Once our great public schools used to churn out generals, archbishops and even prime ministers. But now they’re producing a raft of Hollywood stars. The latest to roll off the production line are 33-year-old Old Etonian Eddie Redmayne, and Harrovian Benedict Cumberbatch, a stately 38.
And they’re not the only ones taking the film and TV world by storm – Dominic West, Damian Lewis, Tom Hiddleston, Hugh Laurie (all Eton); Laurence Fox and James Dreyfus (Harrow); James Norton (Ampleforth); and Rory Kinnear (St Paul’s). Surprised?
Perhaps not when you realise that when Cumberbatch was at Harrow, there were a dozen student plays mounted every year, many performed in a (then brand-new) bespoke 380-seat theatre. Meanwhile, at Redmayne’s beloved Eton, there were more than 30 student productions annually. Dominic Maxwell, an Old Etonian who is now The Times’s chief theatre critic, says that, as a result, “Anyone at Eton learns a lesson that not everyone learns: that theatre is important. Those at Eton who are good at theatre get an extraordinary chance to practise.”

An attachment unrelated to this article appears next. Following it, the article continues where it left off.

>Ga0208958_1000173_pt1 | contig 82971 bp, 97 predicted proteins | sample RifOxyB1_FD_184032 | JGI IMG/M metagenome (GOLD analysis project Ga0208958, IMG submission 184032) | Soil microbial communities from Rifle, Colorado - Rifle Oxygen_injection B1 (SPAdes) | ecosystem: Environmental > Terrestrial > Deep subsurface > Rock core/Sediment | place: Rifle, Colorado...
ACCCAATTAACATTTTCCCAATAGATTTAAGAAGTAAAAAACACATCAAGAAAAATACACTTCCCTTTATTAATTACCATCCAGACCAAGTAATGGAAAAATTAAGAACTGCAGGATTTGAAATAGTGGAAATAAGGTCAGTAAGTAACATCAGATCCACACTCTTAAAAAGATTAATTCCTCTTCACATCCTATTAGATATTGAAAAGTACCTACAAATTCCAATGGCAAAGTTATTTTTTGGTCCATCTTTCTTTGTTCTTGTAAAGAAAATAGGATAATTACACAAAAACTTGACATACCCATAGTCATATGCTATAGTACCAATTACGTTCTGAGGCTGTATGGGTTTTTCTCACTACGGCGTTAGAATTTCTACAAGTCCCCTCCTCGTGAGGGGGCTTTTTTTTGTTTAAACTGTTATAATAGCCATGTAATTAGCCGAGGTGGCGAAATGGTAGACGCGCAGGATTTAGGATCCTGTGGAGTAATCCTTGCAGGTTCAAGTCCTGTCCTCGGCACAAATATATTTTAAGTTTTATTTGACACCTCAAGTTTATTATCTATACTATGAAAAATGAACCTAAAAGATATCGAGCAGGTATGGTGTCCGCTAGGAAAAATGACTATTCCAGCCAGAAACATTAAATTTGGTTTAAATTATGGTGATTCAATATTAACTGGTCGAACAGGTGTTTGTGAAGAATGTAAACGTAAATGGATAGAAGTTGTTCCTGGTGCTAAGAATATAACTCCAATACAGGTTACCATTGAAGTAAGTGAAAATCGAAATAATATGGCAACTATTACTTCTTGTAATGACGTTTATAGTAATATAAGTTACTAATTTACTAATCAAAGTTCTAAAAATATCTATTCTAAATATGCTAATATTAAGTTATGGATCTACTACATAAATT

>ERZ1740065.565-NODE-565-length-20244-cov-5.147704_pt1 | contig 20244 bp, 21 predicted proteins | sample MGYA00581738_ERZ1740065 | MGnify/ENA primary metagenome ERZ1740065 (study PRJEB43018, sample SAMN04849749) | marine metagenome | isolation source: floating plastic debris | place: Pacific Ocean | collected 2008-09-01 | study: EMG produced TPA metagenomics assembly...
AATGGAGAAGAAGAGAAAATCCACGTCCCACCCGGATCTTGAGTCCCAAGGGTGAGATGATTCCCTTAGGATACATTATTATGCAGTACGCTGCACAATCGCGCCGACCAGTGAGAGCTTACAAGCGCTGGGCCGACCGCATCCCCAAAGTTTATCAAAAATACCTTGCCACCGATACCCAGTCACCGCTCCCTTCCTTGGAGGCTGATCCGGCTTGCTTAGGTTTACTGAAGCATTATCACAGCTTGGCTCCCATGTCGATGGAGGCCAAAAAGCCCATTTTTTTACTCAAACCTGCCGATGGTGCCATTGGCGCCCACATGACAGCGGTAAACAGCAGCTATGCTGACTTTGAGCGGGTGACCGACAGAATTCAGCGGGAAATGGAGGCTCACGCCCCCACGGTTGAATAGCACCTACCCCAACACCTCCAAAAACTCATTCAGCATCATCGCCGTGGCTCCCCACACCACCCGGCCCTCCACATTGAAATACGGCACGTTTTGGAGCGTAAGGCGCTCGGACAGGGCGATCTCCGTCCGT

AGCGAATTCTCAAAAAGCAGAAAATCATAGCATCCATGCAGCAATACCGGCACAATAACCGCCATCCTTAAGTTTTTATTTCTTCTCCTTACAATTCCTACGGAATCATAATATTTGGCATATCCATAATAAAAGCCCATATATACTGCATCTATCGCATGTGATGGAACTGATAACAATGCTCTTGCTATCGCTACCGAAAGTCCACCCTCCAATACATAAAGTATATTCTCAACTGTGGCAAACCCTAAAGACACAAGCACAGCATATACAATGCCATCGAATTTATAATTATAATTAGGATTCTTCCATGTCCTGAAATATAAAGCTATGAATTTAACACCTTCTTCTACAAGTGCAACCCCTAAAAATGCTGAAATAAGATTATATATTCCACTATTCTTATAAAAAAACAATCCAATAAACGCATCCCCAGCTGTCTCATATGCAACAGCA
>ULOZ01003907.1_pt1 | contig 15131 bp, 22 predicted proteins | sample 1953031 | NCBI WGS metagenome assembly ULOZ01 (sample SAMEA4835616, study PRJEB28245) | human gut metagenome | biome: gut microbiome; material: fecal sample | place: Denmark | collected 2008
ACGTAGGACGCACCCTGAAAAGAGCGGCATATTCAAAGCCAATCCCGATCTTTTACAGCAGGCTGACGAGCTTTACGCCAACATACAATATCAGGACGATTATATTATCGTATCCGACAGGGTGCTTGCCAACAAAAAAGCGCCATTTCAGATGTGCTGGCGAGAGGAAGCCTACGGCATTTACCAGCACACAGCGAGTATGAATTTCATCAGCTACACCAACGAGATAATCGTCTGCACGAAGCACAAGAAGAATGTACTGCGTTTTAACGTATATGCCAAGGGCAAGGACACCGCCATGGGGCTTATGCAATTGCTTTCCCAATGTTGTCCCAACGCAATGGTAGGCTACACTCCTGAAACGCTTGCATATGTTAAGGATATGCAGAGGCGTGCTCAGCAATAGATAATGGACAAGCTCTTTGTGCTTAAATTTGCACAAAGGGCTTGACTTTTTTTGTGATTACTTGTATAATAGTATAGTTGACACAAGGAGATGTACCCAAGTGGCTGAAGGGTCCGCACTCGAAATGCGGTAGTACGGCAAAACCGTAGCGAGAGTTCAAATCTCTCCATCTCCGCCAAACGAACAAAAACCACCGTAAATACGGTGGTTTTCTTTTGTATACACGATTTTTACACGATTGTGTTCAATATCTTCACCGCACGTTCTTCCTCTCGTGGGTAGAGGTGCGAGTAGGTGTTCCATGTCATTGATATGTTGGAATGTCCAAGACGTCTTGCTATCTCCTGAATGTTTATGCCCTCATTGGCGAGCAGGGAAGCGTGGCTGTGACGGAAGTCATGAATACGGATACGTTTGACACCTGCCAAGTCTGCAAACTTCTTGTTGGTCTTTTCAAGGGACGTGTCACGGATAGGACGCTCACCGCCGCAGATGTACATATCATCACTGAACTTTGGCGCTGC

Redmayne certainly seized that opportunity – and if he started out with any nerves on stage, they’d soon have been dealt with, given that he was performing in front of a future king – Prince William was in the same year at Eton. In a Radio Times interview in 2013, Redmayne explained the real effect Eton had on his acting, singling out the two drama teachers, Simon Dormandy and Hailz-Emily Osborne, for specific praise.
He said that the pair “treated us like professionals and we had a state-of-the-art theatre, which meant that adjustment between school and working professionally didn’t feel that much of a leap.” Osborne returned the compliment, recalling her brilliant pupil’s first role (a non-speaking part), at 13, in The Madness of King George. “All Eddie had to do was stand and look terribly concerned while the elder boy hammed it up and went mad, but I was just riveted by him. He came across as so professional, even at that young age.”